Today I read this quote and I thought it was poignant to what we do when we decide to take the momentous step of home educating our children.
The key to everything is patience.
You get the chicken by hatching the egg; not by smashing it. – Arnold Glasow
We’ve all had those kinds of days when we’ve opened a newspaper and read another story or another comment and we wonder if this is what everyone ‘out there’ thinks of us and wondered what is the point? Or we look around at the mess of another art project turned science project turned nuclear waste dump on the kitchen table. You’ve watched a child wrestle with their shoe laces when you’re running late for a dentist appointment perhaps? Seen the agonising over a mathematical problem or new words they want to understand and read, but just can’t quite grasp it? Crying because they haven’t been able to draw that picture just like the one in the book?
I am sure you’ve got your own list of ‘pass me the chocolate’ moments. Some of them big, some of them small, and some of them an accumulation of events that just like when you open an overpacked wardrobe, one wrong move and all those moments come crashing down upon you. You lay beaten beneath them with a stinky sock laying across your face.
No? Just me then?
It can be really hard when parenting to try to take a big picture approach, because so often our days are filled with a roller coaster ride of small moments, and each new turn and dip or loop the loop causes us to run another gamut of emotion.
The same can be said of home education.
I found that for me the big picture was really important. Taking time to think about what I want to achieve, and what kind of people I want to raise, made the hard days easier to bear.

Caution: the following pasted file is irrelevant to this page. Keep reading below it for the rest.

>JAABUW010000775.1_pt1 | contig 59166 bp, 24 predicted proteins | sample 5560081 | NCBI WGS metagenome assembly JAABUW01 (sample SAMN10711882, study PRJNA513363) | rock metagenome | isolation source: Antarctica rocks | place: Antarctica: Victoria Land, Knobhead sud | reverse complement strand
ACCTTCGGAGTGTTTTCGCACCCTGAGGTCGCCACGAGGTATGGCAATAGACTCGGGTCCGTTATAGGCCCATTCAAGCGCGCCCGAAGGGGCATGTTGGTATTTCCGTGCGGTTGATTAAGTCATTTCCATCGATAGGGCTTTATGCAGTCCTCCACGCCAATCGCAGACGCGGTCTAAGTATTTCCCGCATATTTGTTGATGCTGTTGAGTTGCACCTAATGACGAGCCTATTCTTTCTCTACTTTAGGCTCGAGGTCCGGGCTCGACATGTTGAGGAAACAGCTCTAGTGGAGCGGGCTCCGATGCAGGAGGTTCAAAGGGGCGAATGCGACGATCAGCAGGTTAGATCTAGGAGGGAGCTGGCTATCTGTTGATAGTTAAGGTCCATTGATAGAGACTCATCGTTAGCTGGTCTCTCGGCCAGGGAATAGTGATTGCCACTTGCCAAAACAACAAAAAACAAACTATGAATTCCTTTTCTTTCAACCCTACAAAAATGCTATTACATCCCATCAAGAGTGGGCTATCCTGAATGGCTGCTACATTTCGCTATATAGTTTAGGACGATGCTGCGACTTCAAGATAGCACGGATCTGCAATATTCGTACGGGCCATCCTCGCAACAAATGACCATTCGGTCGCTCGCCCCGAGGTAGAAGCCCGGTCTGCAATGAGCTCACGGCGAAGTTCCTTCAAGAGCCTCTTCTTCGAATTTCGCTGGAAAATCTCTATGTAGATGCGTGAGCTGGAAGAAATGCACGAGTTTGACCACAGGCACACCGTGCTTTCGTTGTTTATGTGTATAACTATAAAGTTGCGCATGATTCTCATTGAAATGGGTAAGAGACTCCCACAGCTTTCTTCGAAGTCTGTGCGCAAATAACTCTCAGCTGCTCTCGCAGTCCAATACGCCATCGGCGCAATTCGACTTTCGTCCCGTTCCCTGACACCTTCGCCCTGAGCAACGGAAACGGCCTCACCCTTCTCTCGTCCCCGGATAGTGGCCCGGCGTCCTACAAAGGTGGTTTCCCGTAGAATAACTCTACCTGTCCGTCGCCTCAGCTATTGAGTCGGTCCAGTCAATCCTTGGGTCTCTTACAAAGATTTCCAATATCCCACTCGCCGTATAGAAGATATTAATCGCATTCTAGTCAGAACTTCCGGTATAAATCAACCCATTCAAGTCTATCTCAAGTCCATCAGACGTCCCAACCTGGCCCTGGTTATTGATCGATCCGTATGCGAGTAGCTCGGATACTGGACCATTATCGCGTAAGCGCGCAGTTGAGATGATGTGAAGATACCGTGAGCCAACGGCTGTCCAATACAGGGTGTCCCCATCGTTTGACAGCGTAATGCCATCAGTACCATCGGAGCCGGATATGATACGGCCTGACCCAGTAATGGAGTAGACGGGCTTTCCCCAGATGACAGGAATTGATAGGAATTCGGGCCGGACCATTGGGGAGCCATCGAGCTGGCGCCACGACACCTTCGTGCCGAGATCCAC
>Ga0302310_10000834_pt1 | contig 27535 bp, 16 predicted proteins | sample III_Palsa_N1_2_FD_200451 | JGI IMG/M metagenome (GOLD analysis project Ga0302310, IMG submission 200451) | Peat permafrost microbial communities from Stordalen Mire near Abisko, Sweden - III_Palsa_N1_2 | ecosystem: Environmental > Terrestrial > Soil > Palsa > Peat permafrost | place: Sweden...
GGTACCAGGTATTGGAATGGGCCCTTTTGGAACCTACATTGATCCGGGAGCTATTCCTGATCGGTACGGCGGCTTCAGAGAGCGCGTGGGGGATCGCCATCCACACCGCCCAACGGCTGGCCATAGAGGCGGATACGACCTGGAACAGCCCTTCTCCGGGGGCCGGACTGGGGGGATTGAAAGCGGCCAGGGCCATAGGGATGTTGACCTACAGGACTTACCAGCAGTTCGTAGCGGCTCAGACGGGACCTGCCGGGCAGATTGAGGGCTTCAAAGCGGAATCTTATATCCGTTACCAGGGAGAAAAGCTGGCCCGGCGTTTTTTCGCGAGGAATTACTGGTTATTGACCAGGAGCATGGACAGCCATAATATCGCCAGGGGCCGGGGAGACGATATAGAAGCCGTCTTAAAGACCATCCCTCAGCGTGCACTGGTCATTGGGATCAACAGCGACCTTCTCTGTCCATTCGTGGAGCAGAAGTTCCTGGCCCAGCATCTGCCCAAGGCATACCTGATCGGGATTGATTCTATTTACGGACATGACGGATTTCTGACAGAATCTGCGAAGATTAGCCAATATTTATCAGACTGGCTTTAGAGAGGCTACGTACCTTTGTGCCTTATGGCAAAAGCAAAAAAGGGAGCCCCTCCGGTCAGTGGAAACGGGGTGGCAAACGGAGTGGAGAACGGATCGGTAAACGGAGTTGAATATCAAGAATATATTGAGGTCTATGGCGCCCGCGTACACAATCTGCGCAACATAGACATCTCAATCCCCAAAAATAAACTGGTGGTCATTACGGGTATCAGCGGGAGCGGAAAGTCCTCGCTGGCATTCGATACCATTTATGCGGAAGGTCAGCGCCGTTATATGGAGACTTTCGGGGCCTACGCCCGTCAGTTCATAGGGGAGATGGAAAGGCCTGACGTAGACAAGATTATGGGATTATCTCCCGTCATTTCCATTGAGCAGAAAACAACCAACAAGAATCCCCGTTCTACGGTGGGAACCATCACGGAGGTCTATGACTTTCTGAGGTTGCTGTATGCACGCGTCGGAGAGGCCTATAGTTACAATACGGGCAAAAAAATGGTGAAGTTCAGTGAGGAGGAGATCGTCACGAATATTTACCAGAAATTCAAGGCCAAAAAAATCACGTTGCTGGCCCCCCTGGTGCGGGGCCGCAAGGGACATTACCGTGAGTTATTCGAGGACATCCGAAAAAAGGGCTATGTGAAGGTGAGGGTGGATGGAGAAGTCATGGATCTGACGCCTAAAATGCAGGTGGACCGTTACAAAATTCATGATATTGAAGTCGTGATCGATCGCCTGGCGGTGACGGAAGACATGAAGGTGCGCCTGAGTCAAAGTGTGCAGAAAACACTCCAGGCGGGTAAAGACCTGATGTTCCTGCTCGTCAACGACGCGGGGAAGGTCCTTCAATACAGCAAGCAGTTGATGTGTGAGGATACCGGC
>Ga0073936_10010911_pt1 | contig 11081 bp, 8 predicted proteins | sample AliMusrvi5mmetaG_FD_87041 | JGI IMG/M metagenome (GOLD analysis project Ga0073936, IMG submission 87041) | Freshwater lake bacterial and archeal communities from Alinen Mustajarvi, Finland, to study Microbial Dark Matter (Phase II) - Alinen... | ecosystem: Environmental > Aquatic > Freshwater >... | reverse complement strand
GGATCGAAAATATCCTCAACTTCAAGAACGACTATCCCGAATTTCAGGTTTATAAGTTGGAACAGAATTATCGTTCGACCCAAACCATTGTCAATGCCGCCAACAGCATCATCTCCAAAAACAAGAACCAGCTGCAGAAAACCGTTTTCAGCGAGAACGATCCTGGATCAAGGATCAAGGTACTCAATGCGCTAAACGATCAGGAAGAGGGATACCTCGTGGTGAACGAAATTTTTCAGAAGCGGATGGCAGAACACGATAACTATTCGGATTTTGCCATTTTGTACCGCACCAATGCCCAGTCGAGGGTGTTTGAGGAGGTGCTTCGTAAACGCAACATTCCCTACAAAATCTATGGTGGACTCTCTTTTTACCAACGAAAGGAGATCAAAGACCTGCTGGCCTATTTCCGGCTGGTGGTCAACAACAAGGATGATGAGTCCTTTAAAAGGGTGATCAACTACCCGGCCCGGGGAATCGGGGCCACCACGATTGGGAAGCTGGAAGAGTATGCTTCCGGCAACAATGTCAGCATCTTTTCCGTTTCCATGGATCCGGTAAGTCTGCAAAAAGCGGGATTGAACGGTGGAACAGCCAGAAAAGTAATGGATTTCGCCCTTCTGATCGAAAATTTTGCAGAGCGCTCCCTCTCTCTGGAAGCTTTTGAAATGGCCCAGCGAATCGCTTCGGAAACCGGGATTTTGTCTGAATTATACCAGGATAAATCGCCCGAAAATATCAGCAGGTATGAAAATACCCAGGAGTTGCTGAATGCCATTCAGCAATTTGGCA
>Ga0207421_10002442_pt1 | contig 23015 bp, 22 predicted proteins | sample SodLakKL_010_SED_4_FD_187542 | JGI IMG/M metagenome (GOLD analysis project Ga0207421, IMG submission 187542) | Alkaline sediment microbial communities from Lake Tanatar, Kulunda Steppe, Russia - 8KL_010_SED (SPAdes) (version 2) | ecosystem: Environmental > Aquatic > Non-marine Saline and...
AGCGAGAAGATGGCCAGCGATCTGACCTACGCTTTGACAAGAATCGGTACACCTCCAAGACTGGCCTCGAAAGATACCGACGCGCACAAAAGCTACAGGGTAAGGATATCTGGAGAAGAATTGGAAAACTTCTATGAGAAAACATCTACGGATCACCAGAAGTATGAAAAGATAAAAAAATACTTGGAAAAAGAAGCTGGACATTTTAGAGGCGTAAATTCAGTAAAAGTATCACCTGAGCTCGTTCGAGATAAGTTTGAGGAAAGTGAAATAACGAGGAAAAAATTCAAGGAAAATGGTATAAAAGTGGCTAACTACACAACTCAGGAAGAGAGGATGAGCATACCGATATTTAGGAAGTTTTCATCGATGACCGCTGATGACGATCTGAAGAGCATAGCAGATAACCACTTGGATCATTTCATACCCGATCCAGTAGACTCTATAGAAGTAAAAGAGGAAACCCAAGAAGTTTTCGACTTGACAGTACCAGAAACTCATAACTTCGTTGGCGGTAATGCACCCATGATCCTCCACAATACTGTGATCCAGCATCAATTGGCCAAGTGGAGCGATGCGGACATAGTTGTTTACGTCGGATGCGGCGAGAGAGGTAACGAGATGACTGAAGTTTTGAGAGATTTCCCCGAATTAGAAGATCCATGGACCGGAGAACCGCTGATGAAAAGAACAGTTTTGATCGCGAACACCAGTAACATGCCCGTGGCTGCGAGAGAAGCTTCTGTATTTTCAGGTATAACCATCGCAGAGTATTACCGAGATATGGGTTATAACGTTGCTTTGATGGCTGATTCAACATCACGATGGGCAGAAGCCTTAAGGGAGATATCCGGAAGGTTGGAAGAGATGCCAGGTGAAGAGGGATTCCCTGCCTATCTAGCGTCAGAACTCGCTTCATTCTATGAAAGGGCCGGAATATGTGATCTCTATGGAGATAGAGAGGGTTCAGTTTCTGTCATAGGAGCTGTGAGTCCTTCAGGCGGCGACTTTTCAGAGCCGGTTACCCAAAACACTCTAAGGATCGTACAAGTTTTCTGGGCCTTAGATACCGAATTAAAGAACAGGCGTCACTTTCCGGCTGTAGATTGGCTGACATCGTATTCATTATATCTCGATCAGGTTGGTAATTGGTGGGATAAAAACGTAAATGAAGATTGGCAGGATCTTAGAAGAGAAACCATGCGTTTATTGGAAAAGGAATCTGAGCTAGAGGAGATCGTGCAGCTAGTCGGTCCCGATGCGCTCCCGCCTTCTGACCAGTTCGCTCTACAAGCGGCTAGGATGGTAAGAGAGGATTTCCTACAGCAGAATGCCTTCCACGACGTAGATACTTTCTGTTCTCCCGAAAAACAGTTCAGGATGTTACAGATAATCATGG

It helped me to become more patient because I could gaze off into the future when the small moments felt too overwhelming and remind myself what I was doing and why I was doing it.
Contrary to what the average Joe Blow thinks, home ed parents are not born with an extra dollop of patience.
Like every other patient parent we’ve had to work at it. We’ve had to practice it. Often we have had to choose it moment by moment. And it’s not always easy.
We’ve had to suck it up, when we’ve wanted to explode, or step back when we’ve wanted to take over, and bite our tongues when we’ve wanted to answer the question for them.
Some days we are better at that than others. There should be trophies for those days (just kidding).
But we are not super-humans, we are humans that have learnt to take a big picture view of life and what we are trying to achieve with our children, making the daily struggles worth while.
We are learning not to smash the egg, but to nurture it, protect it, warm it. We are remembering that we want it to hatch in its own time, when it’s ready and when it’s strong enough to face the world outside for itself. And sometimes that hatching happens a 100 times a week, with each new activity/skill/character trait they’ve had to master. It isn’t a one-off, one time process, but an ongoing one.
As parents it is our goal for our children to emerge into an environment that has prepared them for success (however that looks for them), and for them to grow and flourish in the world around them, in all the beautiful uniqueness that they can offer the world both individually and collectively.
So whatever you’re doing today, take a moment to remember why you’re doing what you’re doing.
Today I am going to be on the look out for those hatching moments, to keep choosing patience.
To not smash the egg.